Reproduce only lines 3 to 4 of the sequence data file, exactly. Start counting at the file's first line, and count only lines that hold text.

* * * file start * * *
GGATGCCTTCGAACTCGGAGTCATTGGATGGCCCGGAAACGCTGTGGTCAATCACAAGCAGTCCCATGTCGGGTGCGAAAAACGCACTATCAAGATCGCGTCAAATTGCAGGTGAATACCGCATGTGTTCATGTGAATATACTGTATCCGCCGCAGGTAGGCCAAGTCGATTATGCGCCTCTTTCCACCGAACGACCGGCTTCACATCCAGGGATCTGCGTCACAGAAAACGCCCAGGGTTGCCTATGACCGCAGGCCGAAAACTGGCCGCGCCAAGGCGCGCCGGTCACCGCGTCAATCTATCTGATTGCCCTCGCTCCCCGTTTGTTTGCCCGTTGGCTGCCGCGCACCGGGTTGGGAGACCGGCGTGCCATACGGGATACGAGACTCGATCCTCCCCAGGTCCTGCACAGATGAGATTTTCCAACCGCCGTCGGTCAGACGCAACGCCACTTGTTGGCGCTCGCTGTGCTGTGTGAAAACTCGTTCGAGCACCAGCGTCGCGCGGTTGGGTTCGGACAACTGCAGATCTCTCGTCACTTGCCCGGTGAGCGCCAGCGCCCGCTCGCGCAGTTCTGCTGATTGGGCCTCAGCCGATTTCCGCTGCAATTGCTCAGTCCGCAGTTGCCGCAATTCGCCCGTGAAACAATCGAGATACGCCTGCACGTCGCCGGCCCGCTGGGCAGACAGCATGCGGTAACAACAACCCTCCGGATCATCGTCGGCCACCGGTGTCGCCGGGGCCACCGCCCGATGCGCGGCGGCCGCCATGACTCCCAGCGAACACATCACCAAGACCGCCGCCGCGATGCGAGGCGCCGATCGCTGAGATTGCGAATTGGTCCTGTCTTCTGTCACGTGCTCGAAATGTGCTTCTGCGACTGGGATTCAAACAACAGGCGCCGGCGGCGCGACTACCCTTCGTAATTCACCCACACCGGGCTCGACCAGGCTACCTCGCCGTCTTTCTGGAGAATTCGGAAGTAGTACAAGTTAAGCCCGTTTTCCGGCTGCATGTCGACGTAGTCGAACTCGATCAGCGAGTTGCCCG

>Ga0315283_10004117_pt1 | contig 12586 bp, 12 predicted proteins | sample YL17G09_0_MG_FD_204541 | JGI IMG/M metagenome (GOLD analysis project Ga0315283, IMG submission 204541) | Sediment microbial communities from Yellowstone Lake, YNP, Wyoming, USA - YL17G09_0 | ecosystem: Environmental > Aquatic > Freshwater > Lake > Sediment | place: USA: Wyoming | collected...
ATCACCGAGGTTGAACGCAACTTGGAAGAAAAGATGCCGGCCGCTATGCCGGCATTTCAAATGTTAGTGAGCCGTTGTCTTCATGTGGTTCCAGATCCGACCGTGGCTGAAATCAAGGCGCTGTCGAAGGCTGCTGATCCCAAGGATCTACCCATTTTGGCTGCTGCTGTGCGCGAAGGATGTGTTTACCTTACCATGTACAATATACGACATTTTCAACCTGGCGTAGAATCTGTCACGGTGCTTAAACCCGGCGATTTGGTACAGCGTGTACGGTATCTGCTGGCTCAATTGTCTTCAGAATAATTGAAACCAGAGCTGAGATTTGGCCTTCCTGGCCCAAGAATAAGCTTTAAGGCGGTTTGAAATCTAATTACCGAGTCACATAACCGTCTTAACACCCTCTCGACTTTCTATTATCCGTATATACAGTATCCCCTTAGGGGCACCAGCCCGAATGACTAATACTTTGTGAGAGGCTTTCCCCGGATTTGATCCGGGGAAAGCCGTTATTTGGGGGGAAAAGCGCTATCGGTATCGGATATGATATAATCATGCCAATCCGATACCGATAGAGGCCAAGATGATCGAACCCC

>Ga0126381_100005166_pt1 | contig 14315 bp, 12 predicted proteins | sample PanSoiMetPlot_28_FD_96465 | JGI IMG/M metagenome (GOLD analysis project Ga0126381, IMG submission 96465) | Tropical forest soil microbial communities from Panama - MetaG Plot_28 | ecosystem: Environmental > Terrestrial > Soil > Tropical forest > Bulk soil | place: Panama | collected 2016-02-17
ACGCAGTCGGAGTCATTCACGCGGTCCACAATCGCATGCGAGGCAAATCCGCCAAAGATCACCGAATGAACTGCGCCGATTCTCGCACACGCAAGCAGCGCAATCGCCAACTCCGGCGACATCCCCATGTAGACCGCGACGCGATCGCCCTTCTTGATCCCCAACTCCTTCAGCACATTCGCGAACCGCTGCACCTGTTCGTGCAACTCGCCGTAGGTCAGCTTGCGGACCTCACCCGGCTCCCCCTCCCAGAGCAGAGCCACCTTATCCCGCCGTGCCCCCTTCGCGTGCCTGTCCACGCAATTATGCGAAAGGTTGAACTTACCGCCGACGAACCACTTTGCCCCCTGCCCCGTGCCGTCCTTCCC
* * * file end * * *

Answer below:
ATCACCGAGGTTGAACGCAACTTGGAAGAAAAGATGCCGGCCGCTATGCCGGCATTTCAAATGTTAGTGAGCCGTTGTCTTCATGTGGTTCCAGATCCGACCGTGGCTGAAATCAAGGCGCTGTCGAAGGCTGCTGATCCCAAGGATCTACCCATTTTGGCTGCTGCTGTGCGCGAAGGATGTGTTTACCTTACCATGTACAATATACGACATTTTCAACCTGGCGTAGAATCTGTCACGGTGCTTAAACCCGGCGATTTGGTACAGCGTGTACGGTATCTGCTGGCTCAATTGTCTTCAGAATAATTGAAACCAGAGCTGAGATTTGGCCTTCCTGGCCCAAGAATAAGCTTTAAGGCGGTTTGAAATCTAATTACCGAGTCACATAACCGTCTTAACACCCTCTCGACTTTCTATTATCCGTATATACAGTATCCCCTTAGGGGCACCAGCCCGAATGACTAATACTTTGTGAGAGGCTTTCCCCGGATTTGATCCGGGGAAAGCCGTTATTTGGGGGGAAAAGCGCTATCGGTATCGGATATGATATAATCATGCCAATCCGATACCGATAGAGGCCAAGATGATCGAACCCC

>Ga0126381_100005166_pt1 | contig 14315 bp, 12 predicted proteins | sample PanSoiMetPlot_28_FD_96465 | JGI IMG/M metagenome (GOLD analysis project Ga0126381, IMG submission 96465) | Tropical forest soil microbial communities from Panama - MetaG Plot_28 | ecosystem: Environmental > Terrestrial > Soil > Tropical forest > Bulk soil | place: Panama | collected 2016-02-17